This device can do almost anything involving almost any kind of
low-(~125 kHz) or high-(~13.56 MHz) frequency RFID tag. It can act as
a reader. It can eavesdrop on a transaction between another reader and
a tag. It can analyze the signal received over the air more closely,
for example to perform an attack in which we derive information from
the tag's instantaneous power consumption. It can pretend to be a tag
itself. It is also capable of some less obviously useful operations that
might come in handy for development work.
This flexibility is achieved using digital signal processing
techniques. The signal from the antenna is either immediately followed by
an A/D, or digitized after only a little bit of analog processing
to improve the signal's dynamic range. The subcarrier frequencies for
many of the high-frequency tags (e.g. the ISO-standard tags) are fast;
it would be possible to filter for them in software, but impractical with
a general-purpose CPU. I therefore route the signal from the
A/D through a small FPGA; this can either relay the signal to the micro,
over a synchronous serial port, or perform the filtering operations
itself, in hardware, and pass only the result to the micro. The latter
option greatly reduces the workload of the micro.
Since the signal processing is performed almost entirely in software (or
in the FPGA), it is possible to reconfigure the device for a completely
different modulation scheme with only software changes. This flexibility
is also useful when looking for other information in the signal sent
over the air; for example, it would be helpful when trying to perform
a power attack.
The proxmark3 is an improved version of my proxmarkii. The proxmarkii
had a slow A/D, and no FPGA assist for the signal processing; this
made it impractical to deal with many of the ISO-standard (and other)
13.56 MHz tags, which now represent a large fraction of the market. The
proxmarkii was also incapable of bypassing the peak-detector hardware
and going straight from the antenna to the A/D, a mode that might be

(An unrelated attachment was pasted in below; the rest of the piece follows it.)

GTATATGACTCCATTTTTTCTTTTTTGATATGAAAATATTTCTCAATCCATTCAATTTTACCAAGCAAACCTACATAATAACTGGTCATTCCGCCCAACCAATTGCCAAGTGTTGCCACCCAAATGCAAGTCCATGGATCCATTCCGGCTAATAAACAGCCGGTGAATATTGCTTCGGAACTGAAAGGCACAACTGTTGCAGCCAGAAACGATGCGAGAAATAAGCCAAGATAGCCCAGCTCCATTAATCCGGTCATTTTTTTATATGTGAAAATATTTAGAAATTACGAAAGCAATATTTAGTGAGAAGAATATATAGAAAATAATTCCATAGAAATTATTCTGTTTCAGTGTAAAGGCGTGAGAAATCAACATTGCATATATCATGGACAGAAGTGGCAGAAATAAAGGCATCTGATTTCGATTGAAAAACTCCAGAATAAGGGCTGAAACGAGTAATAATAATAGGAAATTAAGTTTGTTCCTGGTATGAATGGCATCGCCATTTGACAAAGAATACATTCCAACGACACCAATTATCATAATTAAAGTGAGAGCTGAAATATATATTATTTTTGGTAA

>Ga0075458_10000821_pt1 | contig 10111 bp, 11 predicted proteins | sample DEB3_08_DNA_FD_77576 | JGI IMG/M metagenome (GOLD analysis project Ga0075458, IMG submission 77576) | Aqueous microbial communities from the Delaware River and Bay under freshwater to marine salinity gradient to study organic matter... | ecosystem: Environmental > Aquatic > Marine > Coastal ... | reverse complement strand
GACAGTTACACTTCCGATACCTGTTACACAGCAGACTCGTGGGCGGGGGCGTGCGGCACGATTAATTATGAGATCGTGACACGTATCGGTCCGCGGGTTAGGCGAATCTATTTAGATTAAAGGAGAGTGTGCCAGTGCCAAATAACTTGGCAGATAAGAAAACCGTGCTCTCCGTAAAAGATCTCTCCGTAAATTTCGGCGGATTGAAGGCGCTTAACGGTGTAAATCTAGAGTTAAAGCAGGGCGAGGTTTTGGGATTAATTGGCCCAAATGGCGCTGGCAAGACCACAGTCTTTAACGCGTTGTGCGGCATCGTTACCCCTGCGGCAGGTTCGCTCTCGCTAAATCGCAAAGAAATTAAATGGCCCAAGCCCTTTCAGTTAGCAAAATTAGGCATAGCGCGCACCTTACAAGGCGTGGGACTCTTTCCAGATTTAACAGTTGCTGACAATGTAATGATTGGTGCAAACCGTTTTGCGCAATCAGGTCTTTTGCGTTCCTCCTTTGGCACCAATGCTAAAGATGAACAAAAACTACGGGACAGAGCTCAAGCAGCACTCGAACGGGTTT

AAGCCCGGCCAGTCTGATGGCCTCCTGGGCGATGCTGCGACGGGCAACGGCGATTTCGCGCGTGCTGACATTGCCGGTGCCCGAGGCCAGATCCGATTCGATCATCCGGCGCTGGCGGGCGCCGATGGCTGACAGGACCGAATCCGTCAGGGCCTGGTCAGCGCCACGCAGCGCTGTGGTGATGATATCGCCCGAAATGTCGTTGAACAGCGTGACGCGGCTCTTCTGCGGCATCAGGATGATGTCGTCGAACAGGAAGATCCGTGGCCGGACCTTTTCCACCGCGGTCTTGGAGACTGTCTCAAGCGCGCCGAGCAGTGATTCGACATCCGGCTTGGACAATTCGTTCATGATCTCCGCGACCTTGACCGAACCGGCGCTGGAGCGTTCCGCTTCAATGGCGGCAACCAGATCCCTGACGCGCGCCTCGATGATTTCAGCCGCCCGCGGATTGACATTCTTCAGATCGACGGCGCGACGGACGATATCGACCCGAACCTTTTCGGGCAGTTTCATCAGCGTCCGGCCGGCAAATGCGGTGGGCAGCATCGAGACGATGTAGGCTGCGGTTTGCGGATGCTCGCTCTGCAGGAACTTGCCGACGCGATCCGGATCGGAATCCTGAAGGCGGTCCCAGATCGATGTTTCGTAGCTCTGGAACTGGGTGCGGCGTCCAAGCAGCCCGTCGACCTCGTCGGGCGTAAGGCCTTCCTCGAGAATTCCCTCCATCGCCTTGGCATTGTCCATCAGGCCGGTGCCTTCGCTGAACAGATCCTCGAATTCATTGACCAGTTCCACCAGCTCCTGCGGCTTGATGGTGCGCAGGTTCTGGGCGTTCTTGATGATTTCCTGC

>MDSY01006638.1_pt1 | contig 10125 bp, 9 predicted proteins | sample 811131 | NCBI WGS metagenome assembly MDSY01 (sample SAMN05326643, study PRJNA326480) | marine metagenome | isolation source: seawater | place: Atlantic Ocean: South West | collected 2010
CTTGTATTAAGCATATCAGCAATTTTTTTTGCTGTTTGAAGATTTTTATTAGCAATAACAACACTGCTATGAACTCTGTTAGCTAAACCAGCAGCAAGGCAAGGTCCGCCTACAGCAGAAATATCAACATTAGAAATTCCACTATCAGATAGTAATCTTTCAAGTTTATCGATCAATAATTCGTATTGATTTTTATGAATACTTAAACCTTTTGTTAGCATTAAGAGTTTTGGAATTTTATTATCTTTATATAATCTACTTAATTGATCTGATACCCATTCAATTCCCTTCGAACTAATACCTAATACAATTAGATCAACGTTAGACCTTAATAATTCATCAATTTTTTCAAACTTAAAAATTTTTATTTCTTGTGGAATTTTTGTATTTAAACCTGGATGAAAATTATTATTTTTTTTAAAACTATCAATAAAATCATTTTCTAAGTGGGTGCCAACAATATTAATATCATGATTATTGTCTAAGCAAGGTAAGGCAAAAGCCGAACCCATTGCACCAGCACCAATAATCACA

useful for certain eavesdropping operations. Finally, the proxmarkii
lacked some minor but useful features, such as the ability to derive
its timing from the incident carrier (as opposed to its own crystal)
while pretending to be a 13.56 MHz tag. I consider the proxmarkii to be
obsolete, and inferior in every way to this latest device.
The hardware is built on a four-layer printed circuit, laid out to
8/8 thou rules with an 0.4 mm minimum drill size. The entire unit is about the
size of a playing card. The largest IC is the FPGA; the ARM7 is to its
right. The tall component at the bottom left is a relay, which is an easy
way to cope with the large dynamic range of the signal from the antenna
in `read' (we drive the antenna ourselves, hard) vs. `eavesdrop' (we
see only the signal received over the air) modes. Most of the passives
and small ICs on the left side of the device are part of the analog
signal chain. The very large header is for JTAG to the ARM, with the
standard pinout. The six-pin single-row header is for JTAG to the FPGA,
again with the standard pinout. (These are needed only for debugging;
the ARM executes code out of flash, and can reprogram itself over USB,
and the FPGA is configured by the ARM.) The USB connector is clearly
visible at the top left, and the antenna connector is below it.
An effort is made at USB compliance, but not a very strong one. I think
that the hardware should be capable of that, if anyone cares. The only
thing that might be doubtful is the power consumption in suspend, and
there is a big FET switch that can turn everything except the ARM off.
In practice, it all just works.
The software is at this point minimal. All systems software is provided;
this includes the bootloader, the FPGA loader, and a debug logger that
works over USB. I've written software to support a few different kinds of
tag; for example, I can:
- read a TI `glass transponder'
- read and clone a VeriChip
- read and clone a Motorola FlexPass
- read an ISO15693 tag
The trace below is the beginning of the `Inventory Response'
transmitted by a TI Tag-It Plus (ISO15693) transponder, in response to the
`Inventory Request' command that I sent:
Low-frequency tags are supported in exactly the same way as for my
previous designs: a fast A/D acquires one sample per carrier cycle,
and further processing occurs in software. For example, here is a trace
from an HID Prox Card II:
This trace might be demodulated, to obtain the card's ID, or we might
just replay it verbatim, to clone the card.
Most of the software is written in C, for arm-elf-gcc. For the numerical
stuff it looks like I could get maybe a factor of two speedup by hand-coding
in assembly, but I haven't. I can eavesdrop on ISO 14443 in
real time, so there's no reason to make it faster.
A release is available for download:
There is an omission in the bill of materials; RLY1 should be Digikey
The software and other materials in proxmark3-may23-2007.zip may be
distributed and modified according to the terms of the GPL; see the
license in the zip file.
The printed circuit board data are available separately:
of people have built units from these plans. Among them are a
group in Nijmegen that
reports several attacks against Mifare Classic, and demonstrates them
using a proxmark3.
Additional information is available from
though I have no affiliation with either site.
I don't have any plans for new development of this project. It's
semi-actively developed by others, with an SVN repository on
Feb 2009, near Seattle